On the Salita Santa Anna in Naples, not far from the Palazzo Reale, a modest restaurant called the Pizzeria Brandi has been serving various types of pizza in the same building for over 200 years. It first opened in 1780 as the Pizzeria Pietro e Basta Cosi (meaning "the pizzeria of Peter, and that's enough"), but eventually its childless owner, called simply Peter the Pizzamaker, transferred its ownership to Enrico Brandi. Enrico's son-in-law, a pizzaiuolo (pizza-maker) named Raffaele Esposito, managed the restaurant in June of 1889 when the shop got a visit from royalty. King Umberto I of Italy had assumed the throne upon the death of his father a little over ten years earlier; he and Queen Margherita had once lived in Naples and, as they were planning a trip back to the city, they decided to indulge themselves in the local cuisine.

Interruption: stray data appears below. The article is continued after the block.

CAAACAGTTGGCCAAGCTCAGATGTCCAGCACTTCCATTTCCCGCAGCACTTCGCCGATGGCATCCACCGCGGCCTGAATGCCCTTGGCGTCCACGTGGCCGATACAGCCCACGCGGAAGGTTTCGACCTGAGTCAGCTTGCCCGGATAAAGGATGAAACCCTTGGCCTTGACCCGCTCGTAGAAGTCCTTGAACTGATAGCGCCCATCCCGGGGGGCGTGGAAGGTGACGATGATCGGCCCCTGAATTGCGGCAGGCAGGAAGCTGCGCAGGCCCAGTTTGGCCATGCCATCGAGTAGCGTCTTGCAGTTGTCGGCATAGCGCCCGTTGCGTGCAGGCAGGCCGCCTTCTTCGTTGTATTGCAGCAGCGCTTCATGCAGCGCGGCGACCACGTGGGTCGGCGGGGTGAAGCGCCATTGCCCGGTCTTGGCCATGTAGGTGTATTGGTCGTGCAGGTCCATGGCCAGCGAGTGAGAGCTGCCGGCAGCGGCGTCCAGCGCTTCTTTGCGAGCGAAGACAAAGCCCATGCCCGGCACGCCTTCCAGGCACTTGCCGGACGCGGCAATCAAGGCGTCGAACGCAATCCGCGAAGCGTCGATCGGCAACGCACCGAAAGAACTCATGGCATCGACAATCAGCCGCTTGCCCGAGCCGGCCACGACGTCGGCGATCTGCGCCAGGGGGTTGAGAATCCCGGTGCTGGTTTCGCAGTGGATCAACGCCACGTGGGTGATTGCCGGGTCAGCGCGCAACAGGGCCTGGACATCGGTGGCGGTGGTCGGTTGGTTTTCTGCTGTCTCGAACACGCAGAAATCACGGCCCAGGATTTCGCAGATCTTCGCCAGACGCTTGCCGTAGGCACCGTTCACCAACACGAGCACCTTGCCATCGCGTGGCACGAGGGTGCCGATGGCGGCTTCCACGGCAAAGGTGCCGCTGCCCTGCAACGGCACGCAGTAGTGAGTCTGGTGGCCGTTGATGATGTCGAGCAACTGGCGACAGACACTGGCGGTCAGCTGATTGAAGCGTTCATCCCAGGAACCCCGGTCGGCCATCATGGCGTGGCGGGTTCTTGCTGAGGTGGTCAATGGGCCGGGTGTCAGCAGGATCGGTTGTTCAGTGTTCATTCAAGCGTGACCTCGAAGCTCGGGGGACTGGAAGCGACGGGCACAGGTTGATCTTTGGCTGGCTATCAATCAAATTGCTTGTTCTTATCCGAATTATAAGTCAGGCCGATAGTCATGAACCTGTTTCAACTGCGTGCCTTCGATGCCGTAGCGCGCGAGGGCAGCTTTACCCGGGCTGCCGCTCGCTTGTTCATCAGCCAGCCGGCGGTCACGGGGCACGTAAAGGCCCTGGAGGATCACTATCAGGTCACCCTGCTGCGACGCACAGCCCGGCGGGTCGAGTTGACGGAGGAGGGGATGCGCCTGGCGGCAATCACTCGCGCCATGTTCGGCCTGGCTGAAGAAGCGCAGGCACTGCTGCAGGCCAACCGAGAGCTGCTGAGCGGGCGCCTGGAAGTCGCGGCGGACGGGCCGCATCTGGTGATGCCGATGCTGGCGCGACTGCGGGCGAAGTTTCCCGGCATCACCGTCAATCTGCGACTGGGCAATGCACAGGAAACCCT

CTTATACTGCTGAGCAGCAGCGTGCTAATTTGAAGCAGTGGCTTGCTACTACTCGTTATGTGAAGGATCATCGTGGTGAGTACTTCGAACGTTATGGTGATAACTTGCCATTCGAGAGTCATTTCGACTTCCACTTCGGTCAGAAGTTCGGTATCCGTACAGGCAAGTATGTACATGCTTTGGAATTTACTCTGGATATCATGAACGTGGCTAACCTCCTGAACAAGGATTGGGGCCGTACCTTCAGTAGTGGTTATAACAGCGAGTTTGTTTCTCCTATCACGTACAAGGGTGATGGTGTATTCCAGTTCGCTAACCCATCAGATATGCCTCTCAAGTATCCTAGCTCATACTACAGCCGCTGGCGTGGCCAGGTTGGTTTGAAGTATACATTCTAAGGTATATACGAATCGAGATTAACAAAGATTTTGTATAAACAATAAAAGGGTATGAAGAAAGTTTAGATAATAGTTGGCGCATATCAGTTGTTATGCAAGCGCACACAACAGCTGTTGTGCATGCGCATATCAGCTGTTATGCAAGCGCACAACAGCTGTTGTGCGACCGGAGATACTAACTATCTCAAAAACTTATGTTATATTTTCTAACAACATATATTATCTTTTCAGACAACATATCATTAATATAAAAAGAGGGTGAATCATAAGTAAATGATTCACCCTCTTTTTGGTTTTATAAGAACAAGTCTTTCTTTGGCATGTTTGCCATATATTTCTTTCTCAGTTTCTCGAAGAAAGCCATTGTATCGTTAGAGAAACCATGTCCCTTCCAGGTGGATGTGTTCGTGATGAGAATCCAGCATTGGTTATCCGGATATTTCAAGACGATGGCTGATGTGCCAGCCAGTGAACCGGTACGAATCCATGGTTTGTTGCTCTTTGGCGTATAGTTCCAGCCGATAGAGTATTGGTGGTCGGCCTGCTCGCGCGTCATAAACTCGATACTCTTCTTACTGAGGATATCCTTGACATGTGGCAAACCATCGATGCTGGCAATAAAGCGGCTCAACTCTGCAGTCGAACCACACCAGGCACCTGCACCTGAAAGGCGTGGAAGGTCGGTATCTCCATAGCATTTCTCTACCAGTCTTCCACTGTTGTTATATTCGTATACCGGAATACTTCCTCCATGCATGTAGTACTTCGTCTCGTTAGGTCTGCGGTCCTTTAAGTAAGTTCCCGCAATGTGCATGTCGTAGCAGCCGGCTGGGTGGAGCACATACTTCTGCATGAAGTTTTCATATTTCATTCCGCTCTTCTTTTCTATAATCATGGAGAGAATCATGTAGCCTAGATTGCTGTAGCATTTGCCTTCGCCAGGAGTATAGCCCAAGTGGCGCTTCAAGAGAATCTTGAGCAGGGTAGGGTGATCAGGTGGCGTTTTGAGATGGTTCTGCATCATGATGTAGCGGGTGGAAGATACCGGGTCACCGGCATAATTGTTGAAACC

On May 6, 1527, Pope Clement VII ran for his life. Spirited through a secret passage in the wall of St. Peter’s Basilica, he fled for 800 meters down the Passetto di Borgo, a narrow, arched corridor that runs within the Vatican City’s exterior wall. Behind him, an invading army committed the harshest atrocities upon the Eternal City in its existence.